Our del.icio.us Folksonomy (Beta)

by Tony Stubblebine

We've just added del.icio.us tags to our articles. These are single keyword categories generated by the O'Reilly readers as they bookmark our articles in del.icio.us. The sum of these tags is a taxonomy (some say folksonomy) of articles that emerged from our readers rather than being handed down by our editors.

There's value in both types. One's authoritative. The other's flexible and dynamic.

Getting Started

Look in the upper-right corner of articles for related tags, then follow each tag to other articles with the same tag. Here's an example article that's tagged with ruby rails programming tutorial web

Rolling with Ruby on Rails

If you want a better way to keep your bookmarks (and also contribute to the O'Reilly categorization system), head over to the del.icio.us site.

Beta Thoughts

We're calling this Beta because we're still experimenting with it. We'll be releasing early and often. And keeping a diary of the results here.

We were tempted to self-populate our articles in del.icio.us. Only 22% of our article content has been tagged. It's hard to leave so much good content
out of the categorization.

However, the numbers look much more encouraging when viewed by year. Here's percentages of articles with del.icio.us tags: 2005 - 71%, 2004 - 51%, 2003 - 23%, 2002 - 16%, 2001 - 10%, 2000 - 6%. The article coverage is rising with the popularity of del.icio.us.

We've gotten two deliveries of data so we're already able to say which tags are on the rise. The top three gainers (over the course of a week) map exactly to the buzz around the office, ajax (+469 tags), ruby (+378 tags), rails (+333 tags).

Our editors were concerned about innapropriate tags. We can live with typos or synonyms, but you're not going to be seeing naughty words get through. That's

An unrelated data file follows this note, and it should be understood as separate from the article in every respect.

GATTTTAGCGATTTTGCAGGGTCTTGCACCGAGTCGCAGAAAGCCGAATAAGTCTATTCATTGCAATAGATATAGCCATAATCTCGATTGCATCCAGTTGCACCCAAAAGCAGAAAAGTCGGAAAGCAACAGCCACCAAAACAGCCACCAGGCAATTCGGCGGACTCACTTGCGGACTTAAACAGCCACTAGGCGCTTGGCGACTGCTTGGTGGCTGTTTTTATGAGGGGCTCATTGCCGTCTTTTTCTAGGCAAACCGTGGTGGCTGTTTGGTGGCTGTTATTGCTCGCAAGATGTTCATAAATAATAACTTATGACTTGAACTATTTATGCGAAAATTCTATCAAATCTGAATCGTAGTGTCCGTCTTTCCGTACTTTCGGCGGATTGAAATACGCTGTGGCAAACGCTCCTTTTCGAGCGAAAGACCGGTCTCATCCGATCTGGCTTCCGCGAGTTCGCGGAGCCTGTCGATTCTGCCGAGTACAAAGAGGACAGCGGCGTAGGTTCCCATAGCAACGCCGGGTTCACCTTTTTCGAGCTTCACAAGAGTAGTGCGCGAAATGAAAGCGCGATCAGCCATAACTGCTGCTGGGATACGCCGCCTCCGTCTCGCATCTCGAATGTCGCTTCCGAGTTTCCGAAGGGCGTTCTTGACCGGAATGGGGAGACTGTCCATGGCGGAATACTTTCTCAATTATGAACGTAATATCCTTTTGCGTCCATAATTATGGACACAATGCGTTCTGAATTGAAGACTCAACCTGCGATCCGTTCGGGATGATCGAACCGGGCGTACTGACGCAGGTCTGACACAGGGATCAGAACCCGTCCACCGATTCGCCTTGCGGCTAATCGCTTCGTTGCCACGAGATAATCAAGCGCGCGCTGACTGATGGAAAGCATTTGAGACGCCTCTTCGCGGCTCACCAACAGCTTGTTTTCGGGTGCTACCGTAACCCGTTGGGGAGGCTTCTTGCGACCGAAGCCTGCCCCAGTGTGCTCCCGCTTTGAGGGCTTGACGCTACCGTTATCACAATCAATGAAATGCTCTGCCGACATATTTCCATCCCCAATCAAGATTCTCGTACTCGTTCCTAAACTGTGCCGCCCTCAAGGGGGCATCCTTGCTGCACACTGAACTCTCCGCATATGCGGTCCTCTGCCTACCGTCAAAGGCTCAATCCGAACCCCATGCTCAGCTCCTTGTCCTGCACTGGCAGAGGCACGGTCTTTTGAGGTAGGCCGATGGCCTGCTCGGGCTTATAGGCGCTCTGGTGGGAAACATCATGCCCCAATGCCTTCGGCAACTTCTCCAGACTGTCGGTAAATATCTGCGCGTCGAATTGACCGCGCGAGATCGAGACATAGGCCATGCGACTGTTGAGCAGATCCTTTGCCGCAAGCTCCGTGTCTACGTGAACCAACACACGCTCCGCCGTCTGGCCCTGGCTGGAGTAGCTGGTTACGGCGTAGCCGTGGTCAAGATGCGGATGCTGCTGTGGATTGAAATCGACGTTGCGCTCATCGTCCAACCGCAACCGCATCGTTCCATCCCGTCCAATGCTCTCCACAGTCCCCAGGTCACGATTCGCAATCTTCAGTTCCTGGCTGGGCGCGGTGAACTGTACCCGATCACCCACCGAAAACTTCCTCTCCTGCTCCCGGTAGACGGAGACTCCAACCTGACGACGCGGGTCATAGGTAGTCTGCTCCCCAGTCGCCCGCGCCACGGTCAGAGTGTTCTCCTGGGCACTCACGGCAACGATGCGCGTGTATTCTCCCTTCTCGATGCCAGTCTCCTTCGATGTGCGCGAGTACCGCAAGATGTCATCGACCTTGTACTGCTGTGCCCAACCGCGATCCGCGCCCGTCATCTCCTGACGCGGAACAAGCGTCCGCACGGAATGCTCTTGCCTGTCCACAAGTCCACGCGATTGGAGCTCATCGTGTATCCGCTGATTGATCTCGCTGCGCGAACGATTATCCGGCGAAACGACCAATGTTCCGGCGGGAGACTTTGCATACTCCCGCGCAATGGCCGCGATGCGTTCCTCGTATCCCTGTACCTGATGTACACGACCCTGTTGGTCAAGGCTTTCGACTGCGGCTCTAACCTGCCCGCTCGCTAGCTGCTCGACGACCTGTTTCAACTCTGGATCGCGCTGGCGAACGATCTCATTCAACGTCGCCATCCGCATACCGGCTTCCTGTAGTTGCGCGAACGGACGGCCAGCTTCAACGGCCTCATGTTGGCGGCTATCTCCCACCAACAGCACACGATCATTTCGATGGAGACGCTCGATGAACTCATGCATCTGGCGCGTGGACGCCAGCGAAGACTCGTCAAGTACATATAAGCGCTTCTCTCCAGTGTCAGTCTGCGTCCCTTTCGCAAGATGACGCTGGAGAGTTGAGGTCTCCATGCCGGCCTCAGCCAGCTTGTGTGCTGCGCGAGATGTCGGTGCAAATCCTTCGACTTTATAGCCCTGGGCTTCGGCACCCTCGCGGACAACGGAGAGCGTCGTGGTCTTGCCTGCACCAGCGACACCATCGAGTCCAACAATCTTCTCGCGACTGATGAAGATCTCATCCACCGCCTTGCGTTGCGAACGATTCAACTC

because we're moderating new tags before they get incorporated into the site. So far there's been 1174 tags, plenty of typos, and no obscenities.

Joshua Schacter, founder of del.icio.us, gave us data for all our pages (like weblogs)- so there's a lot more to work in. I have a feeling that he'd like to offer this data to all sites. Thanks Joshua!

Stay tuned.

What do you think of folksonomies?


2005-06-23 09:20:24
O'Reilly weblog categorization

Speaking of the "O'Reilly categorization system"... Many agree that one of the most valuable kinds of metadata is the assignment of categories from a controlled vocabulary by people familiar with the content. When an O'Reilly weblog author enters a new entry, he or she enters a Subject by picking it from a controlled list of 51 choices, then picks an optional secondary Subject, and then picks one or more Topics from a list of 211 possible topics. The Subject values show up as dc:subject values in the RSS 1.0 and Atom feeds, which is great, but what happens to the topic values? I'm sure they're not going down a black hole, but if they're available to anyone outside of the oreillynet.com domain, I'd love to know where. You may as well make use of this metadata before taking the trouble to add new layers of metadata.